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Vein Problems Related to Varicose Veins

Many vein problems are related to varicose veins, such as telangiectasias (tel-AN-juh-ek-TA-ze-uhs), spider veins, varicoceles (VAR-i-ko-seals), and other vein problems.

Telangiectasias

Telangiectasias are small clusters of blood vessels. They're usually found on the upper body, including the face.

These blood vessels appear red. They may form during pregnancy, and often they develop in people who have certain genetic disorders, viral infections, or other conditions, such as liver disease.

Because telangiectasias can be a sign of a more serious condition, see your doctor if you think you have them.

Spider Veins

Spider veins are a smaller version of varicose veins and a less serious type of telangiectasias. Spider veins involve the capillaries, the smallest blood vessels in the body.

Spider veins often appear on the legs and face. They're red or blue and usually look like a spider web or tree branch. These veins usually aren't a medical concern.

Varicoceles

Varicoceles are varicose veins in the scrotum (the skin over the testicles). Varicoceles may be linked to male infertility. If you think you have varicoceles, see your doctor.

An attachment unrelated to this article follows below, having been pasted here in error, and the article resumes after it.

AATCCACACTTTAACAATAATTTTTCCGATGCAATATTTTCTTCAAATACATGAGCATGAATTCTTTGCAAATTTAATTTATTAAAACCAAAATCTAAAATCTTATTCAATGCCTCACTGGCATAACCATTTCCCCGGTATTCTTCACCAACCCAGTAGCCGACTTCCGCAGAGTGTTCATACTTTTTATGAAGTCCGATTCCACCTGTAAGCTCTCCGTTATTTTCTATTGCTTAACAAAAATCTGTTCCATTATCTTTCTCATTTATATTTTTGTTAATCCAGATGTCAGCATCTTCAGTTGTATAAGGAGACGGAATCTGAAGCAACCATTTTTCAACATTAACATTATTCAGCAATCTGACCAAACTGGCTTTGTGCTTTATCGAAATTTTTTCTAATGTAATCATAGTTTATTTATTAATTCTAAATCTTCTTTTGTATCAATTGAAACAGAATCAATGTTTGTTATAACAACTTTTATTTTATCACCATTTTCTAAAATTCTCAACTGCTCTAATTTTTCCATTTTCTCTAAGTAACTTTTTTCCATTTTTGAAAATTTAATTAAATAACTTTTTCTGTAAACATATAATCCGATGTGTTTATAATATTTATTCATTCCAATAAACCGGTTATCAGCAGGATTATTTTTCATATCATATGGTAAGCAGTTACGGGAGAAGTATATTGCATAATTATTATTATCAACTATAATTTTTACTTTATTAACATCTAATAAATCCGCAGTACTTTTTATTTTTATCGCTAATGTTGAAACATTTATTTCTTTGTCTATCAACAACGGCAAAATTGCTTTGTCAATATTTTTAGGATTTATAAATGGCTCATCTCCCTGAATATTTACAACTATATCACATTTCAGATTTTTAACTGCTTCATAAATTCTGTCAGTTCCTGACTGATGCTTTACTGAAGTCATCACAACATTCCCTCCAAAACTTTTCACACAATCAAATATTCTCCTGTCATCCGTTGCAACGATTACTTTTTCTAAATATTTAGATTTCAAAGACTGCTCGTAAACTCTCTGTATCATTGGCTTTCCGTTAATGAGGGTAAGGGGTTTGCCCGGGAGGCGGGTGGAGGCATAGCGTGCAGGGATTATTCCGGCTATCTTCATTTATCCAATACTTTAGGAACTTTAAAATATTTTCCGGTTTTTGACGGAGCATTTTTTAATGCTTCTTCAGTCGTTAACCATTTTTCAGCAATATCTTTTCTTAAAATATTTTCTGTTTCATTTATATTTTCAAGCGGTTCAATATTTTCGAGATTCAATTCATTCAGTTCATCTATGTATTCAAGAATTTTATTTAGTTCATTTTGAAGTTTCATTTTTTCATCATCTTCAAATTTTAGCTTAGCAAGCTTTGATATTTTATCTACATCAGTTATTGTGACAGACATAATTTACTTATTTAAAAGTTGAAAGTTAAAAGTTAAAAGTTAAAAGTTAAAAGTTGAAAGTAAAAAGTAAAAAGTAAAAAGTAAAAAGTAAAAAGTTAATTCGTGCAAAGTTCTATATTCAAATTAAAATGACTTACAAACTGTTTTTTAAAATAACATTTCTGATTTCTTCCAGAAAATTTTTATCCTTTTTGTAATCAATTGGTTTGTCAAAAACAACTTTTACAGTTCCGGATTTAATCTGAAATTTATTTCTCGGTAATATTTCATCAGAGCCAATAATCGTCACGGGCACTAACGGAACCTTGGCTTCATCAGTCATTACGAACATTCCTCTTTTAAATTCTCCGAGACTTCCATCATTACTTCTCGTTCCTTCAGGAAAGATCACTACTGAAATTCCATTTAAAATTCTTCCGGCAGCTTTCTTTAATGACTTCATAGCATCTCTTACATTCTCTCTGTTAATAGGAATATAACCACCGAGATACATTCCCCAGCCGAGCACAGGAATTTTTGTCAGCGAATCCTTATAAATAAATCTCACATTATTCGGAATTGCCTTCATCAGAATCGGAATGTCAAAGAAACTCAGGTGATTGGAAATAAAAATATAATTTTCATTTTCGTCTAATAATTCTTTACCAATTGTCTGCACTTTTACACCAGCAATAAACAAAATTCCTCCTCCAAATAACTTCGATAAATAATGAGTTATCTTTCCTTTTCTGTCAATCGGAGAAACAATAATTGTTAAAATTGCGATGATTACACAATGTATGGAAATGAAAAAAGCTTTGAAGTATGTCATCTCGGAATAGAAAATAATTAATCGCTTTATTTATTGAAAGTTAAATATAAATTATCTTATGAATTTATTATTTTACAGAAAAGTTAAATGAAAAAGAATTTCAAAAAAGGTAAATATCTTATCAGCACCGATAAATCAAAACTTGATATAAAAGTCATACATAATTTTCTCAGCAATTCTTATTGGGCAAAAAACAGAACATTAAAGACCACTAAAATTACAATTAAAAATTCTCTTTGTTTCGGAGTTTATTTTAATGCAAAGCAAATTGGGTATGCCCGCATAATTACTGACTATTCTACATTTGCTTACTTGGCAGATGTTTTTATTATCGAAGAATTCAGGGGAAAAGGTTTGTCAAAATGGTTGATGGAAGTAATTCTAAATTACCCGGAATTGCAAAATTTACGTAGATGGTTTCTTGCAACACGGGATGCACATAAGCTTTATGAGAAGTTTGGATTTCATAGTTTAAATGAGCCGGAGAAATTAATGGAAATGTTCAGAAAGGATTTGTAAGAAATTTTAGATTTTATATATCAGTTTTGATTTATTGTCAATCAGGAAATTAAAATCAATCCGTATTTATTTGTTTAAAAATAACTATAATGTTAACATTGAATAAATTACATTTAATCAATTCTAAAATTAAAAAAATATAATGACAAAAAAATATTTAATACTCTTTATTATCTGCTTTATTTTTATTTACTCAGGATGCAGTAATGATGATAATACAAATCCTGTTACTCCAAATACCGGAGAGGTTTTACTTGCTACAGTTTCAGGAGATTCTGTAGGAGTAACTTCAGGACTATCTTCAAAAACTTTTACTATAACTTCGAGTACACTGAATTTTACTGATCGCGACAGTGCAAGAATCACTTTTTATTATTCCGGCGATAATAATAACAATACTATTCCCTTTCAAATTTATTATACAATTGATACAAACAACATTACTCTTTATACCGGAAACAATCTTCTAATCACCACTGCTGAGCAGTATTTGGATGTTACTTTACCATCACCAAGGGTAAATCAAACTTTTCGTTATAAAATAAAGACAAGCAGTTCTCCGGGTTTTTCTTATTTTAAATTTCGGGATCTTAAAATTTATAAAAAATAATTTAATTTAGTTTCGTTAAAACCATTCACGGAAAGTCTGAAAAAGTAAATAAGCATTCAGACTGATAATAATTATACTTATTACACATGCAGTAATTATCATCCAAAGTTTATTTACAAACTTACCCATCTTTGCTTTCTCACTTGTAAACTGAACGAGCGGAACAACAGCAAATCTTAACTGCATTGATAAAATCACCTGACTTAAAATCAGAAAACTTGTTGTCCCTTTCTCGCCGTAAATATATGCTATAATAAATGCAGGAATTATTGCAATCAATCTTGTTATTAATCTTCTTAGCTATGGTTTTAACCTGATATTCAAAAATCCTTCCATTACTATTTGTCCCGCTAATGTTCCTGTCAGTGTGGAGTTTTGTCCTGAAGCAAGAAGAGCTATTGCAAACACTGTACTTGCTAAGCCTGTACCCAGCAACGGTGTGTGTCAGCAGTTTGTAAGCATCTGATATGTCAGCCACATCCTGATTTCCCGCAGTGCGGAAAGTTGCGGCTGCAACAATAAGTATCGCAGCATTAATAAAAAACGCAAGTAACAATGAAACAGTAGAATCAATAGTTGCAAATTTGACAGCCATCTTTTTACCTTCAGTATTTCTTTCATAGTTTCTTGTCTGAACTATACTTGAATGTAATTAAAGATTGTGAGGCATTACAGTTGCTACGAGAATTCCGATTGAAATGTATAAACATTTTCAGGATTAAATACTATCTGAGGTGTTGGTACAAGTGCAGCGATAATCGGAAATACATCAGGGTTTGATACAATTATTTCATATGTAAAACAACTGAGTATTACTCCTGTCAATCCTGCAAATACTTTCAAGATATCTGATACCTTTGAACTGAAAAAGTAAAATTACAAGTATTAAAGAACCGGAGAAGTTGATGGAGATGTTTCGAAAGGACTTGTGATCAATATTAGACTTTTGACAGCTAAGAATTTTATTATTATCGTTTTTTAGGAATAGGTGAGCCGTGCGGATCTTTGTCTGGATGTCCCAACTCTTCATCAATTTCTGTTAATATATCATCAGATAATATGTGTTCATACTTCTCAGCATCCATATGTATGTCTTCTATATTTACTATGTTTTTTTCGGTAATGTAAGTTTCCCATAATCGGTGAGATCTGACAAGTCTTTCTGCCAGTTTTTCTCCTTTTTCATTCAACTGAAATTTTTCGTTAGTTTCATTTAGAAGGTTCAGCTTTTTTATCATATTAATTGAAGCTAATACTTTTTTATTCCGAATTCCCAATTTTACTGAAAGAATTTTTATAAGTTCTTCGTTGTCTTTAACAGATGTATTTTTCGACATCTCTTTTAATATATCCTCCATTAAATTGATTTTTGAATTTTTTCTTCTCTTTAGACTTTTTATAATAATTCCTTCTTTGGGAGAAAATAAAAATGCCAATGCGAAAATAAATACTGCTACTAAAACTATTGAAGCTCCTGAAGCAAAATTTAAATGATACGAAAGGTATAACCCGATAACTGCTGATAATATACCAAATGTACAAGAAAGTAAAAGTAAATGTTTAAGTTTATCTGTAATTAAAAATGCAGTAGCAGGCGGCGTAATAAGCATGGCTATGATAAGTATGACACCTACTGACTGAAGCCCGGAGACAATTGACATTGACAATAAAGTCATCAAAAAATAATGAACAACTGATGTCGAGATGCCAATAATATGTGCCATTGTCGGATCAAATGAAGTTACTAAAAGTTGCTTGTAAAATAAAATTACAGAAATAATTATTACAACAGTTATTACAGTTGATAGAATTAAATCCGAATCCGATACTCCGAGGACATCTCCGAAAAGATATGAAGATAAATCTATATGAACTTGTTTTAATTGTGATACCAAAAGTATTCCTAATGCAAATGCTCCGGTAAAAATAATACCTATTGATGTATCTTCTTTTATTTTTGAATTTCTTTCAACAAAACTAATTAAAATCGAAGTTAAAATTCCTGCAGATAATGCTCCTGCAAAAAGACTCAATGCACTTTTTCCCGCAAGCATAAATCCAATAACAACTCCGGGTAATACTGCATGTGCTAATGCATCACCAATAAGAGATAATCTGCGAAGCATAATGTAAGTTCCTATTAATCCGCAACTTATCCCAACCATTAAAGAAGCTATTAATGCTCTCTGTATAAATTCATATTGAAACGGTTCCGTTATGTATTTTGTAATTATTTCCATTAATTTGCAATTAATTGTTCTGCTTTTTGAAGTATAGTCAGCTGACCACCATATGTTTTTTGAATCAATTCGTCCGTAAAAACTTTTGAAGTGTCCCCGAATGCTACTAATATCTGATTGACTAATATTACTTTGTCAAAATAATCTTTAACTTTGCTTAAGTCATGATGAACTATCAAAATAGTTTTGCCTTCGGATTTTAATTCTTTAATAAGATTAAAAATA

Other Related Vein Problems

Other types of varicose veins include venous lakes, reticular veins, and hemorrhoids. Venous lakes are varicose veins that appear on the face and neck. Reticular veins are flat blue veins often seen behind the knees. Hemorrhoids are varicose veins in and around the anus.

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Varicose Veins Clinical Trials

Clinical trials are research studies that explore whether a medical strategy, treatment, or device is safe and effective for humans. To find clinical trials that are currently underway for Varicose Veins, visit www.clinicaltrials.gov.


 
February 13, 2014 Last Updated Icon

The NHLBI updates Health Topics articles on a biennial cycle based on a thorough review of research findings and new literature. The articles also are updated as needed if important new research is published. The date on each Health Topics article reflects when the content was originally posted or last revised.